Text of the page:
As styles and tastes change over the decades it can be pretty easy for the decor in your home to go out of style or for homeowners to seek something different. As you start to change up your home it can be important to keep in mind how the renovation or decoration will age over the years, unless you’re into remodeling every couple of years.
For a recent project, I decided to create my own Coffee bar which will come in another blog post later on. But before I could tackle that coffee bar I had to fix up the cabinet that I would be using for it.
This old counter-style microwave stand was a great size for what I was looking for and offered storage for coffee and more. The outside is made from hardwood and I will be replacing the door pulls but leaving the hardwood as is for now. The countertop however I decided needed to go. It was an older brown fake marble-looking counter that with the hardwood just had an outdated feel. To match the light colour scheme of my kitchen I decided to turn the brown countertop grey and looked up a few ways to do this in preparation.
Rather than turning to something like paint or epoxy I decided I wanted to go a less permanent route in case I decided to make changes to my kitchen decor in the future. This led me to vinyl. Now I’m sure you’re thinking that you’ve seen the usual vinyl counter wraps and if you are a fan of something that looks simple and stylish the traditional version of this that you use to be able to buy off a giant roll at the hardware store may not be what you’re looking for. Personally, I am not a fan of the fake vinyl wrap marble look or a pattern so I went with a plain matte light grey.
I purchased my vinyl online, not from a hardware store, but a craft store, more specifically a vinyl craft store that sells sheets and rolls of vinyl for cutting machines like the Cricut or Cameo craft machines. At just $15 for a 12 in by 5-yard roll of vinyl I had more than enough to work with for my small counter and was thrilled with the look of the matte vinyl rather than a glossy finish. I picked a removable vinyl to give myself the option to change it up later if I want without having to worry about using goo be gone or scraping the original countertop.
Now, on to the DIY! Rather than going vertically front to back on the counter, I found that I would need fewer sheets and it would be less noticeable to go horizontally, which only required three lengths.
I cut and measured the vinyl to the right length then peeled back one edge height-wise on the vinyl, lined it up with the edge of the counter, and stuck it down. With the edge lined up and stuck down I slowly smoothed the vinyl swiping back and forth with my finger to make sure there were no bubbles as I went further. Another alternative to using your finger to do this would be a piece of paper towel you press on the vinyl with or something sturdy like a credit card to make sure everything is flat. I would not recommend peeling the entire backing off at once, instead let it come off as you go, as seen to the right.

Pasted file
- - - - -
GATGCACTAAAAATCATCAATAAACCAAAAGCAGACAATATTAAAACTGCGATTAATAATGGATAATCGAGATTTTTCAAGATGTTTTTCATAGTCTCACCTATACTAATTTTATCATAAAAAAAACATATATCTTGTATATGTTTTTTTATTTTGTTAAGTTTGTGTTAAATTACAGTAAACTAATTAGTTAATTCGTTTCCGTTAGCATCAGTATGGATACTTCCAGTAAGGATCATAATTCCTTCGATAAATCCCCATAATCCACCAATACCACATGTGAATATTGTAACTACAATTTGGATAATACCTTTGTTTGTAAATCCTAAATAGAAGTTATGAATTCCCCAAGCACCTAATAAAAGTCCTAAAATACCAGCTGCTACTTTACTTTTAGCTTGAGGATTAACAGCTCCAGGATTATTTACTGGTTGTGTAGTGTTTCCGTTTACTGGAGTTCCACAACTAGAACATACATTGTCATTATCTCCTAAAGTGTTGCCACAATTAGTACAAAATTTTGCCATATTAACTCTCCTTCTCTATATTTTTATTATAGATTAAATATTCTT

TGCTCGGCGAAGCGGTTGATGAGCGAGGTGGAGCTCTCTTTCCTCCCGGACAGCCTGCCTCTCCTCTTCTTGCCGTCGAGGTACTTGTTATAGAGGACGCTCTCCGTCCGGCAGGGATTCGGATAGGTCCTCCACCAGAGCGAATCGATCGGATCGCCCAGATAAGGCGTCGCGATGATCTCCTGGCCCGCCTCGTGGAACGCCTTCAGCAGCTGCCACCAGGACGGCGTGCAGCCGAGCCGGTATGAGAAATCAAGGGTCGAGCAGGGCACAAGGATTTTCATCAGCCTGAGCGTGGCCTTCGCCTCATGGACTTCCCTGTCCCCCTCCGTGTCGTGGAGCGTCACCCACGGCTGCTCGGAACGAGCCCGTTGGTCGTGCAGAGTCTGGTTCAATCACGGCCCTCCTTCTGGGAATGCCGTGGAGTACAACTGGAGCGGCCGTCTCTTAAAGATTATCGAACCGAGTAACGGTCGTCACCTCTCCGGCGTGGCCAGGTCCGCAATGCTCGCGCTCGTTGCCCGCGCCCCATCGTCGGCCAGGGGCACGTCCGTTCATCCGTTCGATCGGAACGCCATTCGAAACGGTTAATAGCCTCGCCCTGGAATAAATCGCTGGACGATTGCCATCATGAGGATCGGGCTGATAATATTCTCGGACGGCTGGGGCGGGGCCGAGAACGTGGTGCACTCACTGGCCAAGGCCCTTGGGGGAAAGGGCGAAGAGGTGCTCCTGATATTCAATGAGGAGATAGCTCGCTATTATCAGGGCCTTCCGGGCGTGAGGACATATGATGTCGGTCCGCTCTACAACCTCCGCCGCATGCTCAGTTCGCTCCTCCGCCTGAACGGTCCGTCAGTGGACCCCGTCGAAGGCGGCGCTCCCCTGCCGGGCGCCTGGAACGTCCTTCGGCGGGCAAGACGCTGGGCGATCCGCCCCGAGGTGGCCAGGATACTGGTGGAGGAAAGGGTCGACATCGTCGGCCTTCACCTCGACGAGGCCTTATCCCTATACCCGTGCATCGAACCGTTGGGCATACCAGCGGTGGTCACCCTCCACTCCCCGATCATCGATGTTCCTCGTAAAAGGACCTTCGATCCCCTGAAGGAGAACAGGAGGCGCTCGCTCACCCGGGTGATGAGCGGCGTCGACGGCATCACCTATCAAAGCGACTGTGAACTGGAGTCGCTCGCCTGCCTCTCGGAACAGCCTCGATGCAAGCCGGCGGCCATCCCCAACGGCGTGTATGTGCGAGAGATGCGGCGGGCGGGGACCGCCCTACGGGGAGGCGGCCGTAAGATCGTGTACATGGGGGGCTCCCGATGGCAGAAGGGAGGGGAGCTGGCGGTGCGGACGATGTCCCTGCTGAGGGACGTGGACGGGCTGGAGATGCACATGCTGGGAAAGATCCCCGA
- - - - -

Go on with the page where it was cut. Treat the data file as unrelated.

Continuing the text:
At the end of the first sheet, I had left a bit of extra vinyl just to ensure that it would be enough length. Leave this for now and I will come back to it. Moving on to the next sheet I used the same process but made sure that I lined the beginning edge up with the top of the first sheet stuck down and the sides. Watch the other sheet as you go to make sure you are staying in line so there are no gaps or major overlap which would be visible. When done, leave the extra as with the first sheet.
Now, this is where I saw problems but it was due to the back lip that goes up on the counter I had to work with so most counters may not have this. From my experience, It would be best to cut thinner strips and lay them the same as the previous one if you have to go up a lip on the back of the counter. Use a fingertip or card to make sure the vinyl gets on the corner all the way so there are no pockets and be careful not to rip or stretch it. Stretching can happen fairly easily if you are tugging or pulling the vinyl with your fingers in one direction without the backing to stabilize it. Once up and around the back lip I trimmed the back overhang and took care of the bit of extra on the sides that I mentioned before, with a box cutter but you can use an Exacto knife or a very sharp paring knife if preferred. Just be careful not to put too much pressure so the knife doesn't slip.
And that’s it!
A quick and easy countertop that gives your counter a completely new feel and style.